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Source: Cmglee / CC BY-SA 3.0

Renewable energy shined in 2015. According to the Renewables 2016 Global Status Report, which accounted for an estimated 92 percent of global GDP and 95 percent of the total population, last year marked the biggest increase in new renewable energy generation capacity in history.

In 2015, Earth added the capacity to generate roughly 147 gigawatts of electricity and 38 gigawatts of heat from renewable sources (combined that’s more power than 92 Hoover Dams). Total investment in renewables (excluding large-scale hydro power) reached an unprecedented $285.9 billion, more than double the amount invested in new coal and natural gas power generation.

Solar troughs in the Negev desert, Israel. (Photo Credit: David Shankbone)

Solar troughs in the Negev desert, Israel. (Photo Credit: David Shankbone)

China led the pack, with the most installed capacity and the largest investment (over $100 billion), with the U.S.A, Japan, the UK and India also contributing substantial assets to clean power.

Somewhat surprisingly, last year marked the first year that developing countries invested more than developed nations in renewable energy, with a 19 percent influx since 2014. Investment in the developed world as a whole actually decreased by eight percent compared to 2014, however the United States increased investment by 19 percent in that time period.

The majority of investments were in solar and wind energy, comprising roughly 56 percent and 38 percent of the global total, respectively. Large-scale power producers generated the majority of renewable energy in 2015. Home systems and micro-grids also played a significant roll, especially in developing countries like Bangladesh, which is the biggest market for individual solar systems, the report states.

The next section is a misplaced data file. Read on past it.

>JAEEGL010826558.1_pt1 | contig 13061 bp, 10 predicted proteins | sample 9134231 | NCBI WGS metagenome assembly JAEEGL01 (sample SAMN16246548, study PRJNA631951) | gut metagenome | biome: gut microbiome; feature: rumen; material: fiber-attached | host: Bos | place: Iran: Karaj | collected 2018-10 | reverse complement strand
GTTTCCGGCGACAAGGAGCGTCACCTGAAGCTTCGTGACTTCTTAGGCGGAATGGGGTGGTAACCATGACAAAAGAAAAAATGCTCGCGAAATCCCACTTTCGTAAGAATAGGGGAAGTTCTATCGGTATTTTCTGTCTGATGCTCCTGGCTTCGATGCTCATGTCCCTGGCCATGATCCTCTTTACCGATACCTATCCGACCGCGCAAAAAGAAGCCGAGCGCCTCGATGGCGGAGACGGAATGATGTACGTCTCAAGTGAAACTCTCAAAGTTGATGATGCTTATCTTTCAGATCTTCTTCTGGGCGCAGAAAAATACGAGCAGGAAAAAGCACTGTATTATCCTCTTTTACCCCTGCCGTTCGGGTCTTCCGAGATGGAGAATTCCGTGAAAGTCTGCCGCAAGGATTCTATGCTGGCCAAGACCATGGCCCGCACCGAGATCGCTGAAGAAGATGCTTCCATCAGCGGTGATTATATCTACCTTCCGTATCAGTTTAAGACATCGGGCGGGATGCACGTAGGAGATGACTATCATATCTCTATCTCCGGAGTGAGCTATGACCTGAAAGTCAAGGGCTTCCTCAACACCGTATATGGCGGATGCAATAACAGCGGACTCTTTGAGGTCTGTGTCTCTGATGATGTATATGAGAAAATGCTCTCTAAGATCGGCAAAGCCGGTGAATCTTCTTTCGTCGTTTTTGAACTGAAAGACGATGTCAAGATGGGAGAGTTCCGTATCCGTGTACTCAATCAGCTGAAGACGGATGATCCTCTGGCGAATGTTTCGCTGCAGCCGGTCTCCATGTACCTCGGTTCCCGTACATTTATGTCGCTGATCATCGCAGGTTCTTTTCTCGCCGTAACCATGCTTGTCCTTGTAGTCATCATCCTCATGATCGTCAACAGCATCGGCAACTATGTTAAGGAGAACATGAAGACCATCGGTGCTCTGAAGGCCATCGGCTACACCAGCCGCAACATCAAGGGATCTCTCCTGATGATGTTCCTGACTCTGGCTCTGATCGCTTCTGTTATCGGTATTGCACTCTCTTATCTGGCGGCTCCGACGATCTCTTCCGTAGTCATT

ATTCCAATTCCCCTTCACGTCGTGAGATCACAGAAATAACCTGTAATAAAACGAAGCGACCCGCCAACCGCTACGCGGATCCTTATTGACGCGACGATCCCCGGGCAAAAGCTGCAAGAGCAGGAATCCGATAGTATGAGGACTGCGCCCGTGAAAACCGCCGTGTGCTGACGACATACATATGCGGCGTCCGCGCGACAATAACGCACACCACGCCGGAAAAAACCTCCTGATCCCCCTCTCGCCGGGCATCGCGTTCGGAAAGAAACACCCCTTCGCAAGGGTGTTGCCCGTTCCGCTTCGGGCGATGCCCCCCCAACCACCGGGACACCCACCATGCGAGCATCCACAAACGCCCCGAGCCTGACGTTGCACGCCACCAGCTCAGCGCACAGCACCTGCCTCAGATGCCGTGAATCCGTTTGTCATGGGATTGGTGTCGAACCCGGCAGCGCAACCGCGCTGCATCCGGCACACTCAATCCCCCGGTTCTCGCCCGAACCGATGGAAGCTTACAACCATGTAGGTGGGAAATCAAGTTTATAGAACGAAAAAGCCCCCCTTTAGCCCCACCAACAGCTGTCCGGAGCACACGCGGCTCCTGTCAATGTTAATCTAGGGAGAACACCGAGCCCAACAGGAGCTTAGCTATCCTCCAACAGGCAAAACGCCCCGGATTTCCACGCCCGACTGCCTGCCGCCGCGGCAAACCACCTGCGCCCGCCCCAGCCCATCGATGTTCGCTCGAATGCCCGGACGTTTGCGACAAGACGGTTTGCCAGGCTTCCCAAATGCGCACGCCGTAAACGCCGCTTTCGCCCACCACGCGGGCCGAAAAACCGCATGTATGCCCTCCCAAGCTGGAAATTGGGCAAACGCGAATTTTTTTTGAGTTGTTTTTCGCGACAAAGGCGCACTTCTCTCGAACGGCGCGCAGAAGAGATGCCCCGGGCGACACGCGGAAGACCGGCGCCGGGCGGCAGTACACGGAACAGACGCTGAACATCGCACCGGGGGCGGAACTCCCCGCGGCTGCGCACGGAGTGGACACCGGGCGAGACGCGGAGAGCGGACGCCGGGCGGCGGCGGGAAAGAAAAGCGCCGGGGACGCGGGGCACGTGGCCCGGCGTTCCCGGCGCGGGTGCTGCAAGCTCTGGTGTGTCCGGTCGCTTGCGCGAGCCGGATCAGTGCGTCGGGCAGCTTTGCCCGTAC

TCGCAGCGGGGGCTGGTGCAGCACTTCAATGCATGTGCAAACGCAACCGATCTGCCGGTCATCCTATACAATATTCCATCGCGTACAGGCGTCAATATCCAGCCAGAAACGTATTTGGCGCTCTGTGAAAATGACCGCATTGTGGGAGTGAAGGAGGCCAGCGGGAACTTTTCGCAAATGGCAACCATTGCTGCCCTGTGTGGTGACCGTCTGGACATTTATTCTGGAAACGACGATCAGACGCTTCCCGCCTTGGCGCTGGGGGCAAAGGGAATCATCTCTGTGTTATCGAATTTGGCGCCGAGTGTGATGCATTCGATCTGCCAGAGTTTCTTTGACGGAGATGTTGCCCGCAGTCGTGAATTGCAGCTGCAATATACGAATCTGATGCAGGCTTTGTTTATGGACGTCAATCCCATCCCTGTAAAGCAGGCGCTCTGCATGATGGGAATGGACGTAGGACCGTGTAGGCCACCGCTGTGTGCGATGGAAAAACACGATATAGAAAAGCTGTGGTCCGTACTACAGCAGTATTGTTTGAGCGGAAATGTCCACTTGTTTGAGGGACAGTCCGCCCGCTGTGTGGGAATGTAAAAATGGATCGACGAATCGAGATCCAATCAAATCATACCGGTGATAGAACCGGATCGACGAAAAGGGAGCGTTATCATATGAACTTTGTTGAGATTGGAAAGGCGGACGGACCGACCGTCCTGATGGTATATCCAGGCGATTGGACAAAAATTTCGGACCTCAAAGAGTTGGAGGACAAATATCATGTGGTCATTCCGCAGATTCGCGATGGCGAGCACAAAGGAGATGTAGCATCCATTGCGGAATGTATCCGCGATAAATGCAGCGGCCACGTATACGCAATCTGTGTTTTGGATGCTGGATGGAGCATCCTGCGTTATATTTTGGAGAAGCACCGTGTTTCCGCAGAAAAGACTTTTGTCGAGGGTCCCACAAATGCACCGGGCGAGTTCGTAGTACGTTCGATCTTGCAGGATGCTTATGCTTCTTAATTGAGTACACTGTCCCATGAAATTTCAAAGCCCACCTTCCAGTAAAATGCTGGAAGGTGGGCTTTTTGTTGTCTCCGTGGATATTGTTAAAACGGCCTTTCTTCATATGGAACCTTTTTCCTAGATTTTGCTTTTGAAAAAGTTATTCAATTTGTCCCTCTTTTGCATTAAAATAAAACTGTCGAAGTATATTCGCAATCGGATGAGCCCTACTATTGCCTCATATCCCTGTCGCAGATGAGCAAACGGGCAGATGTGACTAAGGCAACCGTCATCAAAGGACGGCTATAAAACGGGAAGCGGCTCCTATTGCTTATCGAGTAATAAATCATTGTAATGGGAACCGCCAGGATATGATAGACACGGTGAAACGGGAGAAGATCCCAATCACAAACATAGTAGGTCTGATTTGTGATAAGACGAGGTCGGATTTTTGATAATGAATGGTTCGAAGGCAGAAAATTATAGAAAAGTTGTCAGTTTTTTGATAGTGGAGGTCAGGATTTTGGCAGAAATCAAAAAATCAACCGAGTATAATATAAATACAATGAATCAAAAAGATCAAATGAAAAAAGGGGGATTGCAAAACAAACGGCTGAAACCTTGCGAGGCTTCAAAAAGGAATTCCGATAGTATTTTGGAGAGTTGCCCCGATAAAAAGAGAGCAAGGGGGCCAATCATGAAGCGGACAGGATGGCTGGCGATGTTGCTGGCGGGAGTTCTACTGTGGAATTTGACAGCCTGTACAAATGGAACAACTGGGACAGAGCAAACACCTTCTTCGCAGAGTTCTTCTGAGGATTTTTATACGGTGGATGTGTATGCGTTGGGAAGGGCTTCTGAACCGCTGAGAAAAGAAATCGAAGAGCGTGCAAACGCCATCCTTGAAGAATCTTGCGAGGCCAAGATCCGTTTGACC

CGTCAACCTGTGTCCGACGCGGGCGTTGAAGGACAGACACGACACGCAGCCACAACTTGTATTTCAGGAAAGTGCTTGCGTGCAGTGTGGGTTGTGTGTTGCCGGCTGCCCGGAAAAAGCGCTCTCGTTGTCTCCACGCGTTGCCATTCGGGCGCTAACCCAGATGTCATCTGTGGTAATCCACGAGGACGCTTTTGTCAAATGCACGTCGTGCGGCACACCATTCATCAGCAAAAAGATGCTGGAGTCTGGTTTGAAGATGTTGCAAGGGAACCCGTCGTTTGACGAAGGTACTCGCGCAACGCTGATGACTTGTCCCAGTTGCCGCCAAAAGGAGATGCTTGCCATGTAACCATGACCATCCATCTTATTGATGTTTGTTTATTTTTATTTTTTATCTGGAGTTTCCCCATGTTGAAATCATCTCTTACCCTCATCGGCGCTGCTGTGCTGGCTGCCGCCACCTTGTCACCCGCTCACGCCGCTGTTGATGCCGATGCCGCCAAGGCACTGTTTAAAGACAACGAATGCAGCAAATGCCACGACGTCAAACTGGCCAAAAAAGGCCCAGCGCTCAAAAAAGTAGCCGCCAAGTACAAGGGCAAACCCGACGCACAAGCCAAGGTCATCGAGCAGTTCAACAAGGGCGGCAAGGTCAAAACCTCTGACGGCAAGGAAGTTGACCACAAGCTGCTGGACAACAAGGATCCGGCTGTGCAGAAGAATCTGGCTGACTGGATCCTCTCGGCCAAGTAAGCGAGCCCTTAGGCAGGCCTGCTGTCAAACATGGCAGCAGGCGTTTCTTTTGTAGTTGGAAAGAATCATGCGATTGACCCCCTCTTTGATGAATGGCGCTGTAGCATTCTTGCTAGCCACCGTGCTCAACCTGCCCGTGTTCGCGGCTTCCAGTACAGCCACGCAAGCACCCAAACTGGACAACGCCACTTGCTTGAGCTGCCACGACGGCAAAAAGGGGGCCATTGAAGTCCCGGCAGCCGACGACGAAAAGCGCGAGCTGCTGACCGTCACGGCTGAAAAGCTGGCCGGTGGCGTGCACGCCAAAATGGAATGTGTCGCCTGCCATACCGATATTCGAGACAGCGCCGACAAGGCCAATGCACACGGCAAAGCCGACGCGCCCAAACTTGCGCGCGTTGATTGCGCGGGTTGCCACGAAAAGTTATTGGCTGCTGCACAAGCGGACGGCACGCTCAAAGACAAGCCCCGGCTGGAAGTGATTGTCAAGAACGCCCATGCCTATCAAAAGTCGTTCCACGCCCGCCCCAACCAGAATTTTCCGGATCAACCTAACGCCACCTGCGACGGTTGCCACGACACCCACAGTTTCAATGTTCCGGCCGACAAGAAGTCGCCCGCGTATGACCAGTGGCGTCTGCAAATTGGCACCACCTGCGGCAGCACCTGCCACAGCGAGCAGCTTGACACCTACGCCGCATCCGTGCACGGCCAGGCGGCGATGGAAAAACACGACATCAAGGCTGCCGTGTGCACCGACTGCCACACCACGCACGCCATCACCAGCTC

London's Strata SE1 is one of the first buildings in the world to incorporate wind turbines as part of its structure. © User:Colin / Wikimedia Commons, CC BY-SA 4.0

London’s Strata SE1 is one of the first buildings in the world to incorporate wind turbines as part of its structure. © User:Colin / Wikimedia Commons, CC BY-SA 4.0

There were several significant policy factors that fanned the sector’s fire. Although the report analysis utilized data largely collected before the accord, the COP21 Paris Agreement set an unprecedented push towards clean power with 147 countries publicly committing to some form of renewable energy. Also of note was the G7’s Declaration on Climate Change, which aims for “a transformation of the energy sectors by 2050”; and the Paris City Hall Declaration in which almost 1,000 mayors agreed to strive for 100 percent renewable energy or 80 percent greenhouse gas emissions reduction by 2050.

Although the sector has a bright outlook, modern renewable energy (excluding traditional biomass) still only accounts for just over 10 percent of total energy generation. Of note, there is a paucity of renewable fuels being used in the transportation, heating and cooling sectors, which, according to the report, make up about two-thirds of total energy use and over 50 percent global greenhouse gas emissions. Regulatory uncertainty and fossil fuel subsidies, approximated at $490 billion annually compared to $135 billion for renewables, pose barriers to market expansion. However, emissions reductions commitments from governments and businesses, technological advancements and investment trends, indicate continued surges in clean energy for years to come.

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